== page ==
I smiled.  “Certo!  E tu hai parlato italiano adesso.  Ecco il tiramisu!

“Mangia!” said Anjelica as she picked up her spoon and dove into the tiramisu.

My strategy had worked:  She was speaking Italian again.  Outstanding Italian food has that effect on our linguistic abilities.  To further sweeten the language deal, we went to see the new Woody Allen movie, To Rome With Love.  Che bella in its use of subtitles.

Ciao for now.

Italian Language Workshop
Italian Language Workshop (Photo credit: Context Travel)

Ode to a Cat

A six-week old kitten.
A six-week old kitten. (Photo credit: Wikipedia)

As a person who has been owned by various cats ever since I was three years of age, I feel qualified to address the elusive allure of cats.  At age three, I have a vivid memory of Mama driving us to Zio Eduardo’s farm to select a kitten.  A calico kitten mesmerized me with her grey white, gray, tan, and black dappled fur. I anointed her Kitty Carbon.  Why, I have no idea, but “Carbie” and I became inseparable as we romped and partook of afternoon teas.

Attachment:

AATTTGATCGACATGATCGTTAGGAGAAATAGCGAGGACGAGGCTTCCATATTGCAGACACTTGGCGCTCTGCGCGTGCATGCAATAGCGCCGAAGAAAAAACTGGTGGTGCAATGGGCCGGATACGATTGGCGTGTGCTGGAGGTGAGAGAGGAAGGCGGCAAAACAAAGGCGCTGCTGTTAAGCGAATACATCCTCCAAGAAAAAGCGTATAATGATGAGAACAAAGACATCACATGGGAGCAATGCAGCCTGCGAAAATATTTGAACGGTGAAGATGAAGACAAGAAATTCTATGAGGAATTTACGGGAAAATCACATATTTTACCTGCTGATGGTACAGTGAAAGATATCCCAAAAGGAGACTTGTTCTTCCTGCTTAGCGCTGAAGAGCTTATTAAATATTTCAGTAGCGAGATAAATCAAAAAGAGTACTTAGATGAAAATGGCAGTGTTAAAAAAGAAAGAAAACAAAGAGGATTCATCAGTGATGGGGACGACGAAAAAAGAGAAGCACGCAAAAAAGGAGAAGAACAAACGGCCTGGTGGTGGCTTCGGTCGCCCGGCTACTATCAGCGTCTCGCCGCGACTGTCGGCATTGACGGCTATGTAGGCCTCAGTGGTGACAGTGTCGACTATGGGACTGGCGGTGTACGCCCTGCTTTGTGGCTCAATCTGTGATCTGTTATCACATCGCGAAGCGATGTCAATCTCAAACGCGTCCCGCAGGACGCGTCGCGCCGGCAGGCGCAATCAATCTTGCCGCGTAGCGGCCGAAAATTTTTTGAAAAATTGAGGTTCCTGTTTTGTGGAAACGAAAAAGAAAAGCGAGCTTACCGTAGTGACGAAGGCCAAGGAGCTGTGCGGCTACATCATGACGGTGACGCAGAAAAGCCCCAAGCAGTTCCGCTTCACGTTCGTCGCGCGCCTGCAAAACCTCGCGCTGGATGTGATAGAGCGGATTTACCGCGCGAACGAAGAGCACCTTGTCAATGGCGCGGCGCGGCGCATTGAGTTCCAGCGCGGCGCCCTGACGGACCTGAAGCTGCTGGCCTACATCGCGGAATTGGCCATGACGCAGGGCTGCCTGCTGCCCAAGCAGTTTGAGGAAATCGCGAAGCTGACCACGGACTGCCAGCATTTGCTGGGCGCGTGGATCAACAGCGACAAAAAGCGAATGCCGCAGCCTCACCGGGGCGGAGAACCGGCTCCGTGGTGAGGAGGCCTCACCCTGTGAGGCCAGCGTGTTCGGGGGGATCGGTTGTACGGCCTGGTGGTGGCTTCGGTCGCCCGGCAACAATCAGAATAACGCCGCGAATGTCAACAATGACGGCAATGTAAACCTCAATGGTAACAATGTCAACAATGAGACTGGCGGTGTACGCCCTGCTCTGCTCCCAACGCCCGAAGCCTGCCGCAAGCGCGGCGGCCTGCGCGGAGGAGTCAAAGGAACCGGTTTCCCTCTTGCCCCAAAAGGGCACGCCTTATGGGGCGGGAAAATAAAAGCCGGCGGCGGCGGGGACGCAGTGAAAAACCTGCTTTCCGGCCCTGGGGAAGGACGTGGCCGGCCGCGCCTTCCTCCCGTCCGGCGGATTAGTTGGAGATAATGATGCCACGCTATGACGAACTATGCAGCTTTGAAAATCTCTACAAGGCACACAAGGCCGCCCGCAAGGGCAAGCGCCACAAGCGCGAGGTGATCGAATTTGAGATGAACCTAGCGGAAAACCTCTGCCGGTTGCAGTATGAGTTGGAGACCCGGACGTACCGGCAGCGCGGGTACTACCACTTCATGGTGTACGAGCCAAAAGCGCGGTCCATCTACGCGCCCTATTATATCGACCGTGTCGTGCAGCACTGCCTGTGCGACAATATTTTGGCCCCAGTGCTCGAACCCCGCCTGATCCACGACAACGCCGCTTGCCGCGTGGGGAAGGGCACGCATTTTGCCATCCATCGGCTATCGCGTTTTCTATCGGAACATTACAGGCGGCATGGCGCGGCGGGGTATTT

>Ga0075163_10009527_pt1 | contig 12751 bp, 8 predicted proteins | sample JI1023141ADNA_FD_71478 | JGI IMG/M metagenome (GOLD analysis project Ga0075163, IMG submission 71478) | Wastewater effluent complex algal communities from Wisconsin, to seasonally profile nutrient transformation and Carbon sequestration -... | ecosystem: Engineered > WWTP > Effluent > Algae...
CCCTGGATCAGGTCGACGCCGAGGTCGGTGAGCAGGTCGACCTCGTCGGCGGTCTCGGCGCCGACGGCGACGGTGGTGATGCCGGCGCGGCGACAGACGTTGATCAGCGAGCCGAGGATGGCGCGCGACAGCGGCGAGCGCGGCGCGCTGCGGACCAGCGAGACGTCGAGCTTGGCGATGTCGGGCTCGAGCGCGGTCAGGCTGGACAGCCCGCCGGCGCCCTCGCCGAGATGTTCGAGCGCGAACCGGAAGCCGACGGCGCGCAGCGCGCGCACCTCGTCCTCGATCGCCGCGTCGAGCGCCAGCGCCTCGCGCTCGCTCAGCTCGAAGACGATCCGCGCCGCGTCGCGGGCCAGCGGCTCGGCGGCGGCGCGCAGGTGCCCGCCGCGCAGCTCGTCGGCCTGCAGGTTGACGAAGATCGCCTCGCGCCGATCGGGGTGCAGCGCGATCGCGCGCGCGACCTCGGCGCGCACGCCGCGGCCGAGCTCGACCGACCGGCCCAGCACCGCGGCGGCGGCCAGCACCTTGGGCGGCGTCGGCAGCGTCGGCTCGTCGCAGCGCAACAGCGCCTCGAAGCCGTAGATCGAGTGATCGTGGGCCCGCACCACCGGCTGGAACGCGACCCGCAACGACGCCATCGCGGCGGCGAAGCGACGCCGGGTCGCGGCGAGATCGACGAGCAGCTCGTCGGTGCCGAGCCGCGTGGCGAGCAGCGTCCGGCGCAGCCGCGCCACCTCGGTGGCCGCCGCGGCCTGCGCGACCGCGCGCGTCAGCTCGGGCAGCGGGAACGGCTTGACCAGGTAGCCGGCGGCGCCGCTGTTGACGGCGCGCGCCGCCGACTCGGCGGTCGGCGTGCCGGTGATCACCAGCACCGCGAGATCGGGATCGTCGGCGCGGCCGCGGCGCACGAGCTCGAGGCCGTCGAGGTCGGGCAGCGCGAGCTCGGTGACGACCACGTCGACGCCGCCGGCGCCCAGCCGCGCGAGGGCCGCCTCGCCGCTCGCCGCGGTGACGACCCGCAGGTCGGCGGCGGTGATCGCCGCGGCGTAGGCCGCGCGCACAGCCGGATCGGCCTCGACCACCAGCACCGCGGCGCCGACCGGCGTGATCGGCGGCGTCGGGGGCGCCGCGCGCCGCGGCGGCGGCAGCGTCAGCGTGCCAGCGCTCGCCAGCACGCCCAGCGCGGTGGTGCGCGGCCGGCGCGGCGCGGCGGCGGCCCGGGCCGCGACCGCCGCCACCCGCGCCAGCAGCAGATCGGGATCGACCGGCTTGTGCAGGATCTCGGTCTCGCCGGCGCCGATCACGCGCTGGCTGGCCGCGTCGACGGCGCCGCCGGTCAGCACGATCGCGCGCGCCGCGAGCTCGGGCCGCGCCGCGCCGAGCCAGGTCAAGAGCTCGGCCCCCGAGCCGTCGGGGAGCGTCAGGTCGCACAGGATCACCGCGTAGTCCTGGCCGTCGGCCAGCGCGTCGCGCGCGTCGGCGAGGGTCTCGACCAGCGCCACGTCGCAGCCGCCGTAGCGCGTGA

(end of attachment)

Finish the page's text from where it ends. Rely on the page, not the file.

The good-natured Kitty Carbon permitted me to dress her in my doll bonnets and sometimes even in a doll dress.  We took catnaps together on sultry summer days.   My Papa made her a cozy bed of fresh hay covered with a gunnysack, and piled high with plush towels. She snoozed away the nights on a shelf in the garage behind closed doors.  I didn’t understand why “Carbie” sometimes disappeared for a night or two or three.  Shortly thereafter, she puffed up.  Even though I was mystified, Kitty Carbon would bless us with four to six kittens several times a year.  Mama would always search for fine homes for “Carbie’s” brood, amid protests from me.   I wanted to keep them all.

After nine years, perhaps one for each of her mystical nine lives, Kitty Carbon passed away.  I mourned her deeply and lamented her loss.  Yet in those nine years, “Carbie” taught me the ying and yang of felines.  She manifested fearlessness when it came to hunting, but gentleness reigned whenever she was with me.  When drowsy, “Carbie’s” eyes became slits that covered most of her green eyes, while still aware of the world around her.  Enigmatic, she thrived on human love, and the company of neighborhood cats, especially in the spring.  Throughout her life, Kitty Carbon meowed sparingly, alerting us to her immediate needs.  She particularly excelled at purring.   Only two photos survive of her, and they are not of primo quality.  The above photo is as near a clone of “Carbie” that I could locate.  The photo may not be perfect, but Kitty Carbon burns brightly in my mind and in my heart.

Ciao for now.